Those same markets recorded only 15% occupancy, as cited in the same report. These primary markets, which typically depend on business and group travel, have suffered a sharper decline in occupancy rates, which recorded a 54.45% decline, compared to a 42.4% decline for the rest of the country. As a result of these vacancies, building conversions are materializing, particularly in New York, where the volume rivals records seen in the 1980’s. In these cases, hospitality properties across the spectrum of location and classification are being flagged as conversion opportunities into both housing and offices.
With the economy continuing to recover post-pandemic, demand for urban hotels is expected to increase due to pent-up demand for business travel as a more remote workforce seeks opportunities to connect in-person with colleagues, clients, and others in their network at conferences and conventions.
The widespread rollout of vaccines will accelerate the desire for face-to-face interactions and large investors will continue to look to TSA throughputs as a leading indicator for hotel demand after annual traffic at TSA checkpoints fell drastically in 2020.
Lending policies and the recovery of hospitality
In investigating the impact of the pandemic on hospitality in 2020 through the lens of major investors and other industry leading reports, it is reasonable to conclude that economy assets and those outside of urban centers will be the quickest to recover. Luxury properties and those within urban areas were hit hardest and will therefore see a prolonged return to normal.
As the vaccine continues to roll out, business and group travel will inevitably return to stronger levels. Difficult to ignore is the value attributed to in-person business travel. Oxford Economics, for example, found that “eliminations of business travel reduces profits by 17% in the first year.” ROI-motivated decisions, paired with a desire to connect and network in-person will push occupancy rates and investment attention in the direction of recovery.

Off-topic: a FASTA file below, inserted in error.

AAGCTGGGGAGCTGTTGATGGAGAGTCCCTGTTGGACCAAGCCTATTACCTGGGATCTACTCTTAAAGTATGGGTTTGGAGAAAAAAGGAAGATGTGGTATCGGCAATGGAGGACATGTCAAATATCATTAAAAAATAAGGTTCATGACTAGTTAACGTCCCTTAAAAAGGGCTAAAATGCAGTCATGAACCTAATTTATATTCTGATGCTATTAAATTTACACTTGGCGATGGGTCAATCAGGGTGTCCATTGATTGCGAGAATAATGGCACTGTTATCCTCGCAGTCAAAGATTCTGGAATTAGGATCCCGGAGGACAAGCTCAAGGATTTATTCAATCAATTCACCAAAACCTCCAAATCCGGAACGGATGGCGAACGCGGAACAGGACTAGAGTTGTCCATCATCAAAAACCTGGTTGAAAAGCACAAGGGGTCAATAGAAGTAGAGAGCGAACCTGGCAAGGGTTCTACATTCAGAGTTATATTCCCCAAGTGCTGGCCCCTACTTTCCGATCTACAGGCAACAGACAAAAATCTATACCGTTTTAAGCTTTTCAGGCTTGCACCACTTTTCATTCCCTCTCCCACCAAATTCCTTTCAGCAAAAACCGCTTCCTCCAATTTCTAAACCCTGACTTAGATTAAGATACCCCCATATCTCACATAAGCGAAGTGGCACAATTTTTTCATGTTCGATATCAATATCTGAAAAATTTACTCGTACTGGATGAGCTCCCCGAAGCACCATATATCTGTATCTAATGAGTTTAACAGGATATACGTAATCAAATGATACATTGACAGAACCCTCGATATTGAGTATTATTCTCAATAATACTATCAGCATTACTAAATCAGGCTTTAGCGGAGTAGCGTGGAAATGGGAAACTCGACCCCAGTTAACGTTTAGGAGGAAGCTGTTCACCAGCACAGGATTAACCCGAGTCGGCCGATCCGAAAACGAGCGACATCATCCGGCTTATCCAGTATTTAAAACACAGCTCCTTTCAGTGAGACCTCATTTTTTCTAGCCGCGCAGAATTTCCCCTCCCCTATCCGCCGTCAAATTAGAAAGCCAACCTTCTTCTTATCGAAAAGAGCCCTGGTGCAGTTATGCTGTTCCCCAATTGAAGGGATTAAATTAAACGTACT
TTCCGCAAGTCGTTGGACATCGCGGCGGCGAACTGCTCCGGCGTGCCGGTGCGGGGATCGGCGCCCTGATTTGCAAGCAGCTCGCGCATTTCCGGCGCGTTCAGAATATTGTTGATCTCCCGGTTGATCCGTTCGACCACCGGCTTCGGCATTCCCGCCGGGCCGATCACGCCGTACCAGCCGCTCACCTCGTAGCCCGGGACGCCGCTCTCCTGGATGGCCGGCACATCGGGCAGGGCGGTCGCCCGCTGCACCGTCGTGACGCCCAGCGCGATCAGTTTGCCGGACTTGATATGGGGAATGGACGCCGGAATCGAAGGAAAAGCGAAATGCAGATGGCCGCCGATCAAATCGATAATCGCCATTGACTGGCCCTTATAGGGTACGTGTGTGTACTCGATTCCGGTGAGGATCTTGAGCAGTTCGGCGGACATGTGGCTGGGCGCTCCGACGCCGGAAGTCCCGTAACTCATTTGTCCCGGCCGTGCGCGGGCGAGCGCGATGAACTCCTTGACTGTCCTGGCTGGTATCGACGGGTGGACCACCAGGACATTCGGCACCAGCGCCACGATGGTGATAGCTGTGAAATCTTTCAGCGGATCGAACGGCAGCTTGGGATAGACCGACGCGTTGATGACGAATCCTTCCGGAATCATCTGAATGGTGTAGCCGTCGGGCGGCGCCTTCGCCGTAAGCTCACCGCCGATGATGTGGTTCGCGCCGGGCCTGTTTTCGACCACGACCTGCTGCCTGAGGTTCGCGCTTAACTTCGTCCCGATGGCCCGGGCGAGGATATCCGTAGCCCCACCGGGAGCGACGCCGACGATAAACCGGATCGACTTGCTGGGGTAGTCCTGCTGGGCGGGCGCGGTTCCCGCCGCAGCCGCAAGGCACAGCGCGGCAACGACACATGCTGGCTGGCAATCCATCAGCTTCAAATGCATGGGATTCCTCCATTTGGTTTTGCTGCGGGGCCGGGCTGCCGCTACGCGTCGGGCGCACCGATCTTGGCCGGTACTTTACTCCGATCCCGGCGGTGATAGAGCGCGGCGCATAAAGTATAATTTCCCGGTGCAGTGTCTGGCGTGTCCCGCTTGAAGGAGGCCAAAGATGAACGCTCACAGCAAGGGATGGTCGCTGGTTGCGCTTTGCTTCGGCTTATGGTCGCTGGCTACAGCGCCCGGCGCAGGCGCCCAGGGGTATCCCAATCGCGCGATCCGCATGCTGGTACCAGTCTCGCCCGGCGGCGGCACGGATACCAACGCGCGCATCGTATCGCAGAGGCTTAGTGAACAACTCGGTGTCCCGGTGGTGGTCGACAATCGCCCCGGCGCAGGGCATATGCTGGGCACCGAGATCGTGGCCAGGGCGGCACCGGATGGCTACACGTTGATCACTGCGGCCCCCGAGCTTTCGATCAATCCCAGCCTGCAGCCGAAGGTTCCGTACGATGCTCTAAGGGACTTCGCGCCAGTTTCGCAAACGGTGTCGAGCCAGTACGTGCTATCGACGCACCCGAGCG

Even with an optimistic view of the recovery and the future of hospitality, lenders are maintaining their COVID-era policies of requiring substantial principal paydowns in order to address the instability of inflation fears during the recovery. In April of 2021, inflation for hotels and restaurants registered at 3.9%, representing a 387.5% increase from the same time last year and well above the long term average of 2.51%. With inflation comes concern with consumer spending, however, occupancy rates are telling a more promising story. For example, recent figures confirm that rates have climbed to approximately 60%, showing an appetite to engage, despite inflated costs.
There are questions as to whether or not inflation will stunt the recovery of the hospitality sector and whether or not lenders will maintain tight restrictions and continue to require debt service reserve. With that said, occupancy rates show positive momentum as we continue into COVID recovery.